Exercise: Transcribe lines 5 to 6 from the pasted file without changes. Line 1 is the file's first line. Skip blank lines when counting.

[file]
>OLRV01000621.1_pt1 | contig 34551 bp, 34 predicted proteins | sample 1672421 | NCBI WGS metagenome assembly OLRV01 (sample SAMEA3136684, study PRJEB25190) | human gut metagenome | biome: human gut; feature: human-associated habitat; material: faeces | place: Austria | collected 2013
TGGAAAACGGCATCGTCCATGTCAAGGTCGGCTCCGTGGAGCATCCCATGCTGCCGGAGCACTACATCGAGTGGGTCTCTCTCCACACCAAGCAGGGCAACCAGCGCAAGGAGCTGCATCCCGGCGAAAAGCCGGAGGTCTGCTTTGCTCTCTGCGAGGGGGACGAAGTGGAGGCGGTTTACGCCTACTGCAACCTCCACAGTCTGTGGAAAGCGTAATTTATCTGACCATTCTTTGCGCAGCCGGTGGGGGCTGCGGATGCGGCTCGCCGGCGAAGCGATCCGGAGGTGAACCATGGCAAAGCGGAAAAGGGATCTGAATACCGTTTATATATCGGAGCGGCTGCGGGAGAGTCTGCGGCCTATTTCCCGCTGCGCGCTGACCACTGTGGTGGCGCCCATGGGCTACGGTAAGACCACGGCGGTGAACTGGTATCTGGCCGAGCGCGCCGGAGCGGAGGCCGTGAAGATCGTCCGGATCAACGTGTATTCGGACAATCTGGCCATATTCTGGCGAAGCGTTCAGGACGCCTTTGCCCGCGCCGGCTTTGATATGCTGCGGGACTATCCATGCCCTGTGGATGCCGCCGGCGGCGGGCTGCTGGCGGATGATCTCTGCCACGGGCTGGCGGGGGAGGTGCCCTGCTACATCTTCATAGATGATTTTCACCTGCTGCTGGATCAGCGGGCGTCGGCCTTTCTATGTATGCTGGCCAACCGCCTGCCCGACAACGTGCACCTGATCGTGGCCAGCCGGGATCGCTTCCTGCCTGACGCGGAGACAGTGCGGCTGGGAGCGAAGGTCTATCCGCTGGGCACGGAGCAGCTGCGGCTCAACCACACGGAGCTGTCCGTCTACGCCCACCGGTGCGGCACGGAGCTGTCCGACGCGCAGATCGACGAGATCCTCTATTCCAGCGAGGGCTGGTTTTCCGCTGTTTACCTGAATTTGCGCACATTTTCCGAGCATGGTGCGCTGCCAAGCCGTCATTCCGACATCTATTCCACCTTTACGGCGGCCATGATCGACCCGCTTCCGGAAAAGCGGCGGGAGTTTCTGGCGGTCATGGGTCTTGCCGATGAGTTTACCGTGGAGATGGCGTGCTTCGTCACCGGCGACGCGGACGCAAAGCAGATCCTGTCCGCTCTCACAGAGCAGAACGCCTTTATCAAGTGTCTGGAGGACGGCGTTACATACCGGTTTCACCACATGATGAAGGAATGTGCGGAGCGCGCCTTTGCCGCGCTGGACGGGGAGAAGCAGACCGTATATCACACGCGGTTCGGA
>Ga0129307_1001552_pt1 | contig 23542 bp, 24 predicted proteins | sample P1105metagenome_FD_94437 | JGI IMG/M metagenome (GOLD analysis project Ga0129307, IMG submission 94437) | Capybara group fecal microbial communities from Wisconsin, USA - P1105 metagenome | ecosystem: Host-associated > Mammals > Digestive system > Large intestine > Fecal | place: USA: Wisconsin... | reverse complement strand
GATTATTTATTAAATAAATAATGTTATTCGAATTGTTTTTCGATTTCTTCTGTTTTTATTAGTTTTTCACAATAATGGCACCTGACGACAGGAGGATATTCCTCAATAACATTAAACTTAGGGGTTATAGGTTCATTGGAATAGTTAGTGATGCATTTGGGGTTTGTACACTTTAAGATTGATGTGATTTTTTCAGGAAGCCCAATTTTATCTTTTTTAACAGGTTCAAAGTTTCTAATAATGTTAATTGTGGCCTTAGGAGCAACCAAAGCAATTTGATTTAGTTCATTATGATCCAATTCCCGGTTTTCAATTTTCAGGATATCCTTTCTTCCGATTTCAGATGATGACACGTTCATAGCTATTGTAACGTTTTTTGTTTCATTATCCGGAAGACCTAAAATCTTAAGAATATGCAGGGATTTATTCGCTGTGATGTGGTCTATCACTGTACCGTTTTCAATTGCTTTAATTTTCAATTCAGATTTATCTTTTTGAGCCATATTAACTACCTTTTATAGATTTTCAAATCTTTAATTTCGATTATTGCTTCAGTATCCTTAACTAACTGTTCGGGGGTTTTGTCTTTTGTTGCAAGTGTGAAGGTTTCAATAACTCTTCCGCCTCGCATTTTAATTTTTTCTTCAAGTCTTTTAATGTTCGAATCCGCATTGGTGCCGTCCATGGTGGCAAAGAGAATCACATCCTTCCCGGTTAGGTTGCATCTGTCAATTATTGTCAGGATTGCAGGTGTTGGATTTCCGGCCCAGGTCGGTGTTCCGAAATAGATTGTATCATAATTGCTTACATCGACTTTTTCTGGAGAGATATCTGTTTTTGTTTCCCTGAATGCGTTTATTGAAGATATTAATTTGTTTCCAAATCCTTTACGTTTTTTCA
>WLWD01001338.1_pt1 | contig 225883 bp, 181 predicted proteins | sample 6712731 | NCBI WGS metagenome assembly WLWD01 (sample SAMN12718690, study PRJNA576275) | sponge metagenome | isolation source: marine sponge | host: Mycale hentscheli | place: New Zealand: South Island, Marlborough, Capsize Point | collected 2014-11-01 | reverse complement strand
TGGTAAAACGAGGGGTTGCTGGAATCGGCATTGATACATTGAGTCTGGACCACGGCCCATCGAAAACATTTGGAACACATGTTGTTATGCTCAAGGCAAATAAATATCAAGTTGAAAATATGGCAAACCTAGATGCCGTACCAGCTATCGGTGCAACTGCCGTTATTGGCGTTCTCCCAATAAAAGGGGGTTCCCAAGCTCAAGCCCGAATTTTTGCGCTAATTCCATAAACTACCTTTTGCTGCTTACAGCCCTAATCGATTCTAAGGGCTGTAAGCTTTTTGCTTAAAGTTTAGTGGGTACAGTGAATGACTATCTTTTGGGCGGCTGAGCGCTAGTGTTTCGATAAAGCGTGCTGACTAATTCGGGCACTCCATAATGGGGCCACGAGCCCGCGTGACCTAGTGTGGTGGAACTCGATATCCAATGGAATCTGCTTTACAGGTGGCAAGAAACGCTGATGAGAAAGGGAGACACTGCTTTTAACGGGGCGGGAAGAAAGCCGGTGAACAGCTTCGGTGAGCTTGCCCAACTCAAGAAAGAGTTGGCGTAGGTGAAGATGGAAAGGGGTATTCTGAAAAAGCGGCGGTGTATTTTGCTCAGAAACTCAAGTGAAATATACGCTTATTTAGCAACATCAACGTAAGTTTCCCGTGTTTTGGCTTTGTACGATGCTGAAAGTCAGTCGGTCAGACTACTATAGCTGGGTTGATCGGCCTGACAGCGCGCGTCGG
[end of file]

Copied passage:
>WLWD01001338.1_pt1 | contig 225883 bp, 181 predicted proteins | sample 6712731 | NCBI WGS metagenome assembly WLWD01 (sample SAMN12718690, study PRJNA576275) | sponge metagenome | isolation source: marine sponge | host: Mycale hentscheli | place: New Zealand: South Island, Marlborough, Capsize Point | collected 2014-11-01 | reverse complement strand
TGGTAAAACGAGGGGTTGCTGGAATCGGCATTGATACATTGAGTCTGGACCACGGCCCATCGAAAACATTTGGAACACATGTTGTTATGCTCAAGGCAAATAAATATCAAGTTGAAAATATGGCAAACCTAGATGCCGTACCAGCTATCGGTGCAACTGCCGTTATTGGCGTTCTCCCAATAAAAGGGGGTTCCCAAGCTCAAGCCCGAATTTTTGCGCTAATTCCATAAACTACCTTTTGCTGCTTACAGCCCTAATCGATTCTAAGGGCTGTAAGCTTTTTGCTTAAAGTTTAGTGGGTACAGTGAATGACTATCTTTTGGGCGGCTGAGCGCTAGTGTTTCGATAAAGCGTGCTGACTAATTCGGGCACTCCATAATGGGGCCACGAGCCCGCGTGACCTAGTGTGGTGGAACTCGATATCCAATGGAATCTGCTTTACAGGTGGCAAGAAACGCTGATGAGAAAGGGAGACACTGCTTTTAACGGGGCGGGAAGAAAGCCGGTGAACAGCTTCGGTGAGCTTGCCCAACTCAAGAAAGAGTTGGCGTAGGTGAAGATGGAAAGGGGTATTCTGAAAAAGCGGCGGTGTATTTTGCTCAGAAACTCAAGTGAAATATACGCTTATTTAGCAACATCAACGTAAGTTTCCCGTGTTTTGGCTTTGTACGATGCTGAAAGTCAGTCGGTCAGACTACTATAGCTGGGTTGATCGGCCTGACAGCGCGCGTCGG